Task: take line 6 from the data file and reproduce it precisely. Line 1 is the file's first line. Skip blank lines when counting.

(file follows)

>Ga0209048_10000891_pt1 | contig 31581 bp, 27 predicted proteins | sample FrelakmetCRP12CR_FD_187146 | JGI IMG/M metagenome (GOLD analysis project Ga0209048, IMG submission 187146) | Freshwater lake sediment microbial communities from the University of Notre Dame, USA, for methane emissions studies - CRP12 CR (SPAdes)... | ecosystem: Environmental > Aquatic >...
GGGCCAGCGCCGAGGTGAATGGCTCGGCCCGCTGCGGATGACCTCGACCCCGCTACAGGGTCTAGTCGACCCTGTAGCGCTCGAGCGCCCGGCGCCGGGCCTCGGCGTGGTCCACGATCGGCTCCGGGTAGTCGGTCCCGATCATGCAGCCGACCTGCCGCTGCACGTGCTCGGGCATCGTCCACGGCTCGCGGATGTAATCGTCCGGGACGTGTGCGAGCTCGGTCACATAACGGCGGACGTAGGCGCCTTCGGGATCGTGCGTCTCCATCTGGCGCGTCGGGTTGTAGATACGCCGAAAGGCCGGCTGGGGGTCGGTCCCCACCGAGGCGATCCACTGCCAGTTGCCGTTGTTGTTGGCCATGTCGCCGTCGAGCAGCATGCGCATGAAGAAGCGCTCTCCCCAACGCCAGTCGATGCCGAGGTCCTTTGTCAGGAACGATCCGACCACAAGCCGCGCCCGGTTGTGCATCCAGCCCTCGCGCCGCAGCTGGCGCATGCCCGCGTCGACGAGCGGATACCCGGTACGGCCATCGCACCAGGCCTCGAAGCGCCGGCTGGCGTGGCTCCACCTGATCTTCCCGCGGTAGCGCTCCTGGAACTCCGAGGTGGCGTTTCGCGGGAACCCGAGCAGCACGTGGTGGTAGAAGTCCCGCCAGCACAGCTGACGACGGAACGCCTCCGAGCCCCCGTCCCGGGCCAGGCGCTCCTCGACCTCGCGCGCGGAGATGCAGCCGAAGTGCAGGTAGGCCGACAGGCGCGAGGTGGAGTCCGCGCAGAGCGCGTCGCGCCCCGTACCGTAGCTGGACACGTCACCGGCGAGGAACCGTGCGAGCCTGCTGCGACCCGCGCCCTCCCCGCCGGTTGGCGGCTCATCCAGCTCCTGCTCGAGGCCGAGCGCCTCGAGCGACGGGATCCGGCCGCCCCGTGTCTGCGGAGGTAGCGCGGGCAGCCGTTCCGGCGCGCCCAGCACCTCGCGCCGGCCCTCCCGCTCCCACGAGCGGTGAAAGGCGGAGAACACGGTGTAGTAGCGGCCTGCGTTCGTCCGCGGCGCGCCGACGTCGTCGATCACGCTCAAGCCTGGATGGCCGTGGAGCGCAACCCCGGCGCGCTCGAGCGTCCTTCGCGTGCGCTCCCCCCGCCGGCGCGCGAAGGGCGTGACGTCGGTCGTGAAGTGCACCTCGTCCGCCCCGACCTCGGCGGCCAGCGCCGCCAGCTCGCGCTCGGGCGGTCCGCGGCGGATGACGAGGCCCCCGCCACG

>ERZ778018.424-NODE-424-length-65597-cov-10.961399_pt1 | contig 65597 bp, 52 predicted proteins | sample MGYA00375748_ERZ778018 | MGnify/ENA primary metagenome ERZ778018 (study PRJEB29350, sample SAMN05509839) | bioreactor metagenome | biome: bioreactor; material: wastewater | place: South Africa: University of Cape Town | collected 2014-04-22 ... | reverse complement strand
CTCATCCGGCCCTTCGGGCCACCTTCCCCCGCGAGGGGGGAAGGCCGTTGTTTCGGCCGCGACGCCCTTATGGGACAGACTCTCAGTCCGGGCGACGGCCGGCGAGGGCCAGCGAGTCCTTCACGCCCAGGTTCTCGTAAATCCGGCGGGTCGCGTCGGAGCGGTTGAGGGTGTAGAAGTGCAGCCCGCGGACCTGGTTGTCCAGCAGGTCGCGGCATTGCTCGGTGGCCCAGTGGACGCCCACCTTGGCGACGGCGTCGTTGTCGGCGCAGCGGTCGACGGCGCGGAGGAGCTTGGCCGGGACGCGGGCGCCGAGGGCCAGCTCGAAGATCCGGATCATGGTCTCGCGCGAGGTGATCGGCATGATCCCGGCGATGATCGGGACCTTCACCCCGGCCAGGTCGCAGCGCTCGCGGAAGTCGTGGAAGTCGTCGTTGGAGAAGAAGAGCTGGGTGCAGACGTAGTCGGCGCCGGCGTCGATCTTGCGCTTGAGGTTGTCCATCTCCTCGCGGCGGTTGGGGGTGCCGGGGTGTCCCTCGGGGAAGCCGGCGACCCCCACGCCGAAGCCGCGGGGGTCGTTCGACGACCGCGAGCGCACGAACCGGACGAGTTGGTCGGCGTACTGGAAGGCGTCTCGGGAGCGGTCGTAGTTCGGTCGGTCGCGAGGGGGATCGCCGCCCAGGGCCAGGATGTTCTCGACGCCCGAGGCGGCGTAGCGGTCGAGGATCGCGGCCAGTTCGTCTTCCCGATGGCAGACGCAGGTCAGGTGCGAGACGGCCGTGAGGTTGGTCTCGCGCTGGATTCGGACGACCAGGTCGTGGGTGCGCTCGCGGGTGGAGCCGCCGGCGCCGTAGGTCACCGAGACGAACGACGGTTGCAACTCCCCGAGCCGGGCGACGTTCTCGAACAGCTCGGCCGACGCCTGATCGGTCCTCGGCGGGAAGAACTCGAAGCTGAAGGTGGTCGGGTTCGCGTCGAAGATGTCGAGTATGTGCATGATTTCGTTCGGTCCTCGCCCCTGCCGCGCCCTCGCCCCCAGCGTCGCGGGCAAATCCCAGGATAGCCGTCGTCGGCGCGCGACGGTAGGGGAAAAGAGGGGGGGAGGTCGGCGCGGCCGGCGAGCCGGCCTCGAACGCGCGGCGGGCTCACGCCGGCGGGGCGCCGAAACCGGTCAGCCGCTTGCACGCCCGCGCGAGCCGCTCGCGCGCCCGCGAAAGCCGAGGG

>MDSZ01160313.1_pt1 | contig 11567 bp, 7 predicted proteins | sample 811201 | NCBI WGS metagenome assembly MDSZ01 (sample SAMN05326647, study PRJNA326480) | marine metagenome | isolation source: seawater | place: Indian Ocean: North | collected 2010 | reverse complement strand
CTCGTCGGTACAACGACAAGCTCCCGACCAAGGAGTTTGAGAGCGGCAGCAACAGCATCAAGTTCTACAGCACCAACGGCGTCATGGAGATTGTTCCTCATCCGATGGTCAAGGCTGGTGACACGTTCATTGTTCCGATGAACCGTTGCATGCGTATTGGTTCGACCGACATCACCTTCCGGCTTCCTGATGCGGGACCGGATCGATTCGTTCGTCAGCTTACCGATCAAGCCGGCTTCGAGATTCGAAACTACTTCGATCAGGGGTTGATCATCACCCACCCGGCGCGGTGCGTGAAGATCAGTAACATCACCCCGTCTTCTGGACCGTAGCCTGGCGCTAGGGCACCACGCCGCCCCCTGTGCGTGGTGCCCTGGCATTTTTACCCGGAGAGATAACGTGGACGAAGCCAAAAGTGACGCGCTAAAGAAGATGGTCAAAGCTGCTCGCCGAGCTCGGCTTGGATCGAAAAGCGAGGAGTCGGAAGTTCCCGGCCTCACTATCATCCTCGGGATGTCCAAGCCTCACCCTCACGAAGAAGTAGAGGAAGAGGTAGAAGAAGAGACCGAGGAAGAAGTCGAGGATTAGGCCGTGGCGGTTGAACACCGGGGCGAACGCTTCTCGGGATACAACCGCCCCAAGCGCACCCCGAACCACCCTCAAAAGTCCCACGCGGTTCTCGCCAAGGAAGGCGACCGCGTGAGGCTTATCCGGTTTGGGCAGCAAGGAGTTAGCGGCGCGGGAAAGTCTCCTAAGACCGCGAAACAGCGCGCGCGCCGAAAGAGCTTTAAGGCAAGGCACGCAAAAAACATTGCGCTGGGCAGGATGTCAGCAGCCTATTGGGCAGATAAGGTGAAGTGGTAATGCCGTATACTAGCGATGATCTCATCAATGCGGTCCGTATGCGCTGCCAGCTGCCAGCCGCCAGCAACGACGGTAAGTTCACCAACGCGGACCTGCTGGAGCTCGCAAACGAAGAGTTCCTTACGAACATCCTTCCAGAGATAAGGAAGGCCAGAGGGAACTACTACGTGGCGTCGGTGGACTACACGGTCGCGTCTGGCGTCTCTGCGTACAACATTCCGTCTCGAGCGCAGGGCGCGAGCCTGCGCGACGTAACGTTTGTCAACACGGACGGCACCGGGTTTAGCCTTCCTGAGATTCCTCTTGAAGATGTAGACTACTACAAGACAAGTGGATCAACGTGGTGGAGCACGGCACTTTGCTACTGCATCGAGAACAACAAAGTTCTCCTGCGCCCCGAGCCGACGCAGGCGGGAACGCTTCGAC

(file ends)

CTCGTCGGTACAACGACAAGCTCCCGACCAAGGAGTTTGAGAGCGGCAGCAACAGCATCAAGTTCTACAGCACCAACGGCGTCATGGAGATTGTTCCTCATCCGATGGTCAAGGCTGGTGACACGTTCATTGTTCCGATGAACCGTTGCATGCGTATTGGTTCGACCGACATCACCTTCCGGCTTCCTGATGCGGGACCGGATCGATTCGTTCGTCAGCTTACCGATCAAGCCGGCTTCGAGATTCGAAACTACTTCGATCAGGGGTTGATCATCACCCACCCGGCGCGGTGCGTGAAGATCAGTAACATCACCCCGTCTTCTGGACCGTAGCCTGGCGCTAGGGCACCACGCCGCCCCCTGTGCGTGGTGCCCTGGCATTTTTACCCGGAGAGATAACGTGGACGAAGCCAAAAGTGACGCGCTAAAGAAGATGGTCAAAGCTGCTCGCCGAGCTCGGCTTGGATCGAAAAGCGAGGAGTCGGAAGTTCCCGGCCTCACTATCATCCTCGGGATGTCCAAGCCTCACCCTCACGAAGAAGTAGAGGAAGAGGTAGAAGAAGAGACCGAGGAAGAAGTCGAGGATTAGGCCGTGGCGGTTGAACACCGGGGCGAACGCTTCTCGGGATACAACCGCCCCAAGCGCACCCCGAACCACCCTCAAAAGTCCCACGCGGTTCTCGCCAAGGAAGGCGACCGCGTGAGGCTTATCCGGTTTGGGCAGCAAGGAGTTAGCGGCGCGGGAAAGTCTCCTAAGACCGCGAAACAGCGCGCGCGCCGAAAGAGCTTTAAGGCAAGGCACGCAAAAAACATTGCGCTGGGCAGGATGTCAGCAGCCTATTGGGCAGATAAGGTGAAGTGGTAATGCCGTATACTAGCGATGATCTCATCAATGCGGTCCGTATGCGCTGCCAGCTGCCAGCCGCCAGCAACGACGGTAAGTTCACCAACGCGGACCTGCTGGAGCTCGCAAACGAAGAGTTCCTTACGAACATCCTTCCAGAGATAAGGAAGGCCAGAGGGAACTACTACGTGGCGTCGGTGGACTACACGGTCGCGTCTGGCGTCTCTGCGTACAACATTCCGTCTCGAGCGCAGGGCGCGAGCCTGCGCGACGTAACGTTTGTCAACACGGACGGCACCGGGTTTAGCCTTCCTGAGATTCCTCTTGAAGATGTAGACTACTACAAGACAAGTGGATCAACGTGGTGGAGCACGGCACTTTGCTACTGCATCGAGAACAACAAAGTTCTCCTGCGCCCCGAGCCGACGCAGGCGGGAACGCTTCGAC